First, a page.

The Nobel Prize in Medicine opens the 2022 season
Breast cancer treatment? Messenger RNA vaccines? Advances in disease detection? The Nobel Prize in Medicine opens the famous philanthropic awards season on Monday, under the shadow of the ongoing war in Europe.
The Nobel Prize in Physiology or Medicine, as it is officially called, will be announced around 11:30 am (09:30 GMT) this Monday in Stockholm.
Then will follow the Nobel Prizes in physics on Tuesday, in chemistry on Wednesday and, the most anticipated, in literature on Thursday and for peace on Friday, this one was announced in Oslo.
The most recently created Nobel Prize in Economics closes its 2022 season next Monday.
For the Nobel Prize for Medicine, the name of a woman is again being discussed, that of the American geneticist Mary-Claire King.
In 1990, she discovered a gene responsible for breast cancer, the most common malignant tumor in women.
At 76, she can be inducted alongside other pioneers of a therapeutic antibody against breast cancer, her compatriot Denis Slamon and the German Axel Ulrich, who discovered the trastuzumab treatment.
If the Nobel jury breaks the cautious trend of enshrining old discoveries, another woman has every chance of winning it for her role in combating the Covid-19 pandemic.
Honored for two years with nearly every major medical prize, American-Hungarian Katalin Kariko, a long-marginalized researcher, will receive the top prize as a pioneer of messenger RNA vaccines.
“Not only because of the direct benefit it has brought us in the face of the pandemic, but this is the first in a series of very promising applications of this technology,” emphasizes Ulrika Björksten, head of the science service at Swedish Public Radio.
At awards for vaccines, she can be lit next to her American colleagues Drew Weisman and Canadian Peter Cullis.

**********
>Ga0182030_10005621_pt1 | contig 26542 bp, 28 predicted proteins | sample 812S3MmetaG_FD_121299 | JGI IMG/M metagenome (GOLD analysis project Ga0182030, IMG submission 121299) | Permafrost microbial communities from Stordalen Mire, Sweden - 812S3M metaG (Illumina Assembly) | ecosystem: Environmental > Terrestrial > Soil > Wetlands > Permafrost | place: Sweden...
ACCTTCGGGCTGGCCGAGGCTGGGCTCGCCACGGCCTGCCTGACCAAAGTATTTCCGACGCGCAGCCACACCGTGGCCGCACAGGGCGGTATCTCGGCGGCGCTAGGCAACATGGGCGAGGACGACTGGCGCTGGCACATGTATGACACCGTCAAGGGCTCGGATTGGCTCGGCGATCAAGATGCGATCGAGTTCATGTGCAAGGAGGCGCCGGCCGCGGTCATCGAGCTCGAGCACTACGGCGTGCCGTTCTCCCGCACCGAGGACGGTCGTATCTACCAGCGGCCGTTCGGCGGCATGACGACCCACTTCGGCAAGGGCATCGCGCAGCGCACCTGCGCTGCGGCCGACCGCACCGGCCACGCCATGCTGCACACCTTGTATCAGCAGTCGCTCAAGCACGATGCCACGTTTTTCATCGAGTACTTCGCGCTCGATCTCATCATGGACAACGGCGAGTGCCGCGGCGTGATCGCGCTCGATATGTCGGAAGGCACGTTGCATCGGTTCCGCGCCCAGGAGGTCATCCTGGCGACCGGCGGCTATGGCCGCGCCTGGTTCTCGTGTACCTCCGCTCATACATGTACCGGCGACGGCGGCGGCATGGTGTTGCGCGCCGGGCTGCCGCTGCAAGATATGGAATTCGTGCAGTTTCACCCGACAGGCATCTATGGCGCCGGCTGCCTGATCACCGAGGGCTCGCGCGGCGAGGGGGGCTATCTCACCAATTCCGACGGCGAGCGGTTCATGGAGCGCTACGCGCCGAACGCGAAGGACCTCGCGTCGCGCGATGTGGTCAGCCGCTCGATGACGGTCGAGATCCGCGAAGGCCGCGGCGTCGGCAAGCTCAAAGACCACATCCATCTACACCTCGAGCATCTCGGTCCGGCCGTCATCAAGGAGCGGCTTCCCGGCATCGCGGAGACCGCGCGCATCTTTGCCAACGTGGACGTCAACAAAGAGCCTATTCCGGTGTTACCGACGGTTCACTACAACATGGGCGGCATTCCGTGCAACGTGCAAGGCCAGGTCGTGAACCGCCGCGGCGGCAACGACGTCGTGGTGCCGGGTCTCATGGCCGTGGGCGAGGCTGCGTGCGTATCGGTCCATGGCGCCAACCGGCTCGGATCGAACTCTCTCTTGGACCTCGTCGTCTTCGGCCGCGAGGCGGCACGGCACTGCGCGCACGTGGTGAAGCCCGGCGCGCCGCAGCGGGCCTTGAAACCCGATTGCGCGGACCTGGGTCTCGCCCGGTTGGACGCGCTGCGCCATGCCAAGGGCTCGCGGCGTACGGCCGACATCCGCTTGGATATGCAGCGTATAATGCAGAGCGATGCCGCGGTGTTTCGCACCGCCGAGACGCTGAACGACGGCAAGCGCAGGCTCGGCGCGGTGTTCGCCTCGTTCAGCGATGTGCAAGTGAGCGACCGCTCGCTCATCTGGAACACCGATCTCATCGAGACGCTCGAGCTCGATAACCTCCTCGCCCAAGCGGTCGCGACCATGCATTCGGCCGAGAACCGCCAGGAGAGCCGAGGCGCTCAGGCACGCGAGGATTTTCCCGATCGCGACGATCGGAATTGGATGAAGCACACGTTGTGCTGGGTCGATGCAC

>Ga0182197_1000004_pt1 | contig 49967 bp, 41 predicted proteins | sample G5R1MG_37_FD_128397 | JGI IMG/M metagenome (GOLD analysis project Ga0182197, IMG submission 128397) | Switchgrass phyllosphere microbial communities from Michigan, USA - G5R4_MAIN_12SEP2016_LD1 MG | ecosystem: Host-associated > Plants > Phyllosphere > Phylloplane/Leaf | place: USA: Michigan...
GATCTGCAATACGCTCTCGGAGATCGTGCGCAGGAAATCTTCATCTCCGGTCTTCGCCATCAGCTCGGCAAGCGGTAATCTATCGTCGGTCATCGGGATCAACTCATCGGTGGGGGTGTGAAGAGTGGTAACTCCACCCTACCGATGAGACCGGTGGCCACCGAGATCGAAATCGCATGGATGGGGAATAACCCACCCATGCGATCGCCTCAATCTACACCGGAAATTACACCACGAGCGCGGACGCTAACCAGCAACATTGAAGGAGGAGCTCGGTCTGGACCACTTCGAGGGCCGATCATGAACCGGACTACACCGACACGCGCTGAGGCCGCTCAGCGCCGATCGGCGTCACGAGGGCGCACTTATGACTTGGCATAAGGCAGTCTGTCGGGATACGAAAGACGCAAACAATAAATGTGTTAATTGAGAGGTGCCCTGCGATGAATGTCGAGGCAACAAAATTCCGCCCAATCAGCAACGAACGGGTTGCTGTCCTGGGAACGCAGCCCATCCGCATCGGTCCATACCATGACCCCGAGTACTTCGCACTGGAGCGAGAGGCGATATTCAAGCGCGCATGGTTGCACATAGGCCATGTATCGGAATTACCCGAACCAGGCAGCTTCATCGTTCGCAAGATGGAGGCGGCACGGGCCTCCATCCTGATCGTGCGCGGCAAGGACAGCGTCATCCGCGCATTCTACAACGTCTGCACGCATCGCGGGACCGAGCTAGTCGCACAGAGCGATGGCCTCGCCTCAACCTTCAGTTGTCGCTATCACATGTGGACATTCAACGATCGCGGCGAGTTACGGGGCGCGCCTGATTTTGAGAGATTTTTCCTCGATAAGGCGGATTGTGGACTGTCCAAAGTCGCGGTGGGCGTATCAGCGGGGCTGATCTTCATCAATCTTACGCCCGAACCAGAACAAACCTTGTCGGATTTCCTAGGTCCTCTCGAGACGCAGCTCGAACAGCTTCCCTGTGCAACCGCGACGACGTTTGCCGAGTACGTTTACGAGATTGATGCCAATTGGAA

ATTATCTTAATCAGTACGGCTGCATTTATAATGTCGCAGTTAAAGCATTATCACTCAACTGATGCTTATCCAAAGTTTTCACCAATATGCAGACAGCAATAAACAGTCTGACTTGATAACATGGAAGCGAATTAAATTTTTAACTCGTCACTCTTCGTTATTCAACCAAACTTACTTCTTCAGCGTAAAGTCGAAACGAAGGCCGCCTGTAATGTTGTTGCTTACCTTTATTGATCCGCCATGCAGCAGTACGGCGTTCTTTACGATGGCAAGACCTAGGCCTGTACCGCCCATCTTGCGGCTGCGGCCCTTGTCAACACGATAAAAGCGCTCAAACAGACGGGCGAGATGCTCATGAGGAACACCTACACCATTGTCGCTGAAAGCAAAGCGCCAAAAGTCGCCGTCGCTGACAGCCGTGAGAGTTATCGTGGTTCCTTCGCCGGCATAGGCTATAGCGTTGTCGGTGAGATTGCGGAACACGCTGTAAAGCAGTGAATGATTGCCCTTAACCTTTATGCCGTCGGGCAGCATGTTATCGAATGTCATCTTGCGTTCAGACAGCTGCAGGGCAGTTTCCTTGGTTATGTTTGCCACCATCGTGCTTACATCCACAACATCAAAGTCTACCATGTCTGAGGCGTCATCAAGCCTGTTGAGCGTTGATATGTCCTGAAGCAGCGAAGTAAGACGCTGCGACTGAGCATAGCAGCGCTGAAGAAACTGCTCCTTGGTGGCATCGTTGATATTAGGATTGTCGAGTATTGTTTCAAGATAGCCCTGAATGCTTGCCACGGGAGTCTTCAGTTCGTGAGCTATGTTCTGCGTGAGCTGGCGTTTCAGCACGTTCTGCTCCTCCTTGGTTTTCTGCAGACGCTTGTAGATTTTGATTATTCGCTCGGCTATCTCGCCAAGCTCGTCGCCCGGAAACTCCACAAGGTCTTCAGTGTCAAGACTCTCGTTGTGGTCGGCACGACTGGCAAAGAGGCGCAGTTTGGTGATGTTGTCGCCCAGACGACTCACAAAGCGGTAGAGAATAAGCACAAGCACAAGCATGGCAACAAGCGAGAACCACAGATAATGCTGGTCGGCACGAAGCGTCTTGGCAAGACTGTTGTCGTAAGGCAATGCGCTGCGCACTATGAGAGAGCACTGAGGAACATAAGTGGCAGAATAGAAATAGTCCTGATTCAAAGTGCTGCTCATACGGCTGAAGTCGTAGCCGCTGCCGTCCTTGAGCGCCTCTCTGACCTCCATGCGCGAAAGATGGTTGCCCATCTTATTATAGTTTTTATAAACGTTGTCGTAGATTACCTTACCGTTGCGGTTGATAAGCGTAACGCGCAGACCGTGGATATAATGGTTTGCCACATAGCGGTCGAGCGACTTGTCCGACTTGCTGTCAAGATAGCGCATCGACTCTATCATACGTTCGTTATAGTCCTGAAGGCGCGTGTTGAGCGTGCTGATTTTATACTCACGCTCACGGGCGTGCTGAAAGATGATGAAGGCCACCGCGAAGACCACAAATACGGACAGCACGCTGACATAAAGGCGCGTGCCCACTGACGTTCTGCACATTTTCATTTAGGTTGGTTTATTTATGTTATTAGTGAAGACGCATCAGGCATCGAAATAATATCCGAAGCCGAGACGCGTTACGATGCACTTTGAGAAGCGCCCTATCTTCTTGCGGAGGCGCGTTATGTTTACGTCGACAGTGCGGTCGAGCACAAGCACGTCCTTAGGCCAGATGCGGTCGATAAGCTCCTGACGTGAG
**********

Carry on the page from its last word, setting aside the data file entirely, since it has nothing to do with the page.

Last year, the award went to two Americans, David Julius and Ardem Pataputyan, for their discoveries about how touch works.
A physiology-related award would mean more medical recognition this year, says David Pendlebury.
This head of the Clarivate organization has a list of several dozen Nobel candidates for scientific awards.
He’s betting on King and Slamon this year, but also cited Hong Kong’s Yuk Ming Dennis Lo.
This pioneer introduced non-invasive prenatal diagnostics, which facilitated the limitation of the use of amniocentesis.
With this technique came a series of so-called “liquid” biopsies. “With a simple sample of blood or blood plasma, any possible problem or disease can be detected,” Pendlebury said.
Male American or US-based researchers have dominated science Nobel Prizes in recent decades, despite juries’ efforts to award more women.
The 2021 Nobel season did not break the rule with 12 male and only one female laureates. All science prizes were awarded to men.
For Thursday’s Nobel Prize in literature, critics polled by AFP are leaning towards a more familiar name after two laureates emerged from the shadows, American poet Louise Gluck in 2020 and Tanzanian-born British writer Abdulrazak Gurna last year.
The American Joyce Carol Oates, the French Annie Hernaud or Marise Conde, the Russian Lyudmila Ulitskaya or the Canadian Margaret Atwood would confirm the parity efforts of the jury in recent years.
Frenchman Michel Welbeck is currently the favorite on the betting sites. He is ahead of Salman Rushdie, the victim of an assassination attempt in August.
But the peace prize would have the biggest impact this year.
After awarding Russian journalist Dmitry Muratov and his Filipino colleague Maria Ressa, will the Norwegian committee give an anti-Putin award after the invasion of Ukraine?
Never since the Second World War has an interstate conflict been registered so close to Oslo.
The International Criminal Court (ICC), which is responsible for investigating war crimes in Ukraine, is mentioned, as is the International Court of Justice, also based in the Netherlands. As well as the imprisoned Russian opponent Alexei Navalny or the Belarusian opponent Svetlana Tiyanovskaya.
In the case of an award focused on climate and the environment, experts cite Swedish activist Greta Thunberg, perhaps alongside British naturalist David Attenborough or activists such as Sudan’s Nisreen Elsaim and Ghanaian Chibeze Ezekiel.